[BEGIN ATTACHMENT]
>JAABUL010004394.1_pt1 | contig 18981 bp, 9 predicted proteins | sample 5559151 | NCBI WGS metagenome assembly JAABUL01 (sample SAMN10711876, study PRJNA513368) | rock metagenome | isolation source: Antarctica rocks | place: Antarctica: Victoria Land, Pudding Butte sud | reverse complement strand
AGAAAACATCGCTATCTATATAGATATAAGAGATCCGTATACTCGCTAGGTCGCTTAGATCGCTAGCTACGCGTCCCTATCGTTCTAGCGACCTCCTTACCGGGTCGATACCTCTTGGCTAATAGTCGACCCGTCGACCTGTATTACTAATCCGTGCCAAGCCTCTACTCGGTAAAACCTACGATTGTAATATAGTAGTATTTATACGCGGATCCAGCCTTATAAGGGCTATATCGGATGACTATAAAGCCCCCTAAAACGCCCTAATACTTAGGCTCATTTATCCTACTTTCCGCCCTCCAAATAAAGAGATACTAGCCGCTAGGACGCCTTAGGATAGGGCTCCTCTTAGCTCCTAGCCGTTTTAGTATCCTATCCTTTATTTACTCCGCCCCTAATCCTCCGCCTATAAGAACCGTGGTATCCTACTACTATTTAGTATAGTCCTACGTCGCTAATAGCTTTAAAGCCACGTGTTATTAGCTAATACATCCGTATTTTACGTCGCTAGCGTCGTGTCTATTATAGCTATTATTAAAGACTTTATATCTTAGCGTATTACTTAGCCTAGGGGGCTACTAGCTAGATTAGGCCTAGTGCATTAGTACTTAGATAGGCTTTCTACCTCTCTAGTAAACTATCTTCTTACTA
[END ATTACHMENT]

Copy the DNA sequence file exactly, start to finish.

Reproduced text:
>JAABUL010004394.1_pt1 | contig 18981 bp, 9 predicted proteins | sample 5559151 | NCBI WGS metagenome assembly JAABUL01 (sample SAMN10711876, study PRJNA513368) | rock metagenome | isolation source: Antarctica rocks | place: Antarctica: Victoria Land, Pudding Butte sud | reverse complement strand
AGAAAACATCGCTATCTATATAGATATAAGAGATCCGTATACTCGCTAGGTCGCTTAGATCGCTAGCTACGCGTCCCTATCGTTCTAGCGACCTCCTTACCGGGTCGATACCTCTTGGCTAATAGTCGACCCGTCGACCTGTATTACTAATCCGTGCCAAGCCTCTACTCGGTAAAACCTACGATTGTAATATAGTAGTATTTATACGCGGATCCAGCCTTATAAGGGCTATATCGGATGACTATAAAGCCCCCTAAAACGCCCTAATACTTAGGCTCATTTATCCTACTTTCCGCCCTCCAAATAAAGAGATACTAGCCGCTAGGACGCCTTAGGATAGGGCTCCTCTTAGCTCCTAGCCGTTTTAGTATCCTATCCTTTATTTACTCCGCCCCTAATCCTCCGCCTATAAGAACCGTGGTATCCTACTACTATTTAGTATAGTCCTACGTCGCTAATAGCTTTAAAGCCACGTGTTATTAGCTAATACATCCGTATTTTACGTCGCTAGCGTCGTGTCTATTATAGCTATTATTAAAGACTTTATATCTTAGCGTATTACTTAGCCTAGGGGGCTACTAGCTAGATTAGGCCTAGTGCATTAGTACTTAGATAGGCTTTCTACCTCTCTAGTAAACTATCTTCTTACTA